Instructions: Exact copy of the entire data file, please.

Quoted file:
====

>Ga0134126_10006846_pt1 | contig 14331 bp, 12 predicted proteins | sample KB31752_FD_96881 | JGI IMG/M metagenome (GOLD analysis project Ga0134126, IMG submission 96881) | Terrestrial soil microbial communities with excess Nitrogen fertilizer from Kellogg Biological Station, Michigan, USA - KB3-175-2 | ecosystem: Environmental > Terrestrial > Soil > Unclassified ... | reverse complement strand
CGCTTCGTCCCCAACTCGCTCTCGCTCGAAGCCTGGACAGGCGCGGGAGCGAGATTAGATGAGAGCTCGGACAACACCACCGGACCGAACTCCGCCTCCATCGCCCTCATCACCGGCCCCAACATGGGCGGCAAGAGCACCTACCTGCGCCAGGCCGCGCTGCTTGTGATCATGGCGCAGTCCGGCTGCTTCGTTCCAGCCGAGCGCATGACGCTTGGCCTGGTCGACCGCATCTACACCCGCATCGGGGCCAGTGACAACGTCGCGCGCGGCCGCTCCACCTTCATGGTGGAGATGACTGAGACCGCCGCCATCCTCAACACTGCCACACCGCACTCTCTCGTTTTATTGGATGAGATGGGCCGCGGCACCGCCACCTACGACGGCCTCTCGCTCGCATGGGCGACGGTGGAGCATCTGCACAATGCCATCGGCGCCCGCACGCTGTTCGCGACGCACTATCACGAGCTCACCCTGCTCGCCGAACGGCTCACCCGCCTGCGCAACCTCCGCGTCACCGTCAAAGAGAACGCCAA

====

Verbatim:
>Ga0134126_10006846_pt1 | contig 14331 bp, 12 predicted proteins | sample KB31752_FD_96881 | JGI IMG/M metagenome (GOLD analysis project Ga0134126, IMG submission 96881) | Terrestrial soil microbial communities with excess Nitrogen fertilizer from Kellogg Biological Station, Michigan, USA - KB3-175-2 | ecosystem: Environmental > Terrestrial > Soil > Unclassified ... | reverse complement strand
CGCTTCGTCCCCAACTCGCTCTCGCTCGAAGCCTGGACAGGCGCGGGAGCGAGATTAGATGAGAGCTCGGACAACACCACCGGACCGAACTCCGCCTCCATCGCCCTCATCACCGGCCCCAACATGGGCGGCAAGAGCACCTACCTGCGCCAGGCCGCGCTGCTTGTGATCATGGCGCAGTCCGGCTGCTTCGTTCCAGCCGAGCGCATGACGCTTGGCCTGGTCGACCGCATCTACACCCGCATCGGGGCCAGTGACAACGTCGCGCGCGGCCGCTCCACCTTCATGGTGGAGATGACTGAGACCGCCGCCATCCTCAACACTGCCACACCGCACTCTCTCGTTTTATTGGATGAGATGGGCCGCGGCACCGCCACCTACGACGGCCTCTCGCTCGCATGGGCGACGGTGGAGCATCTGCACAATGCCATCGGCGCCCGCACGCTGTTCGCGACGCACTATCACGAGCTCACCCTGCTCGCCGAACGGCTCACCCGCCTGCGCAACCTCCGCGTCACCGTCAAAGAGAACGCCAA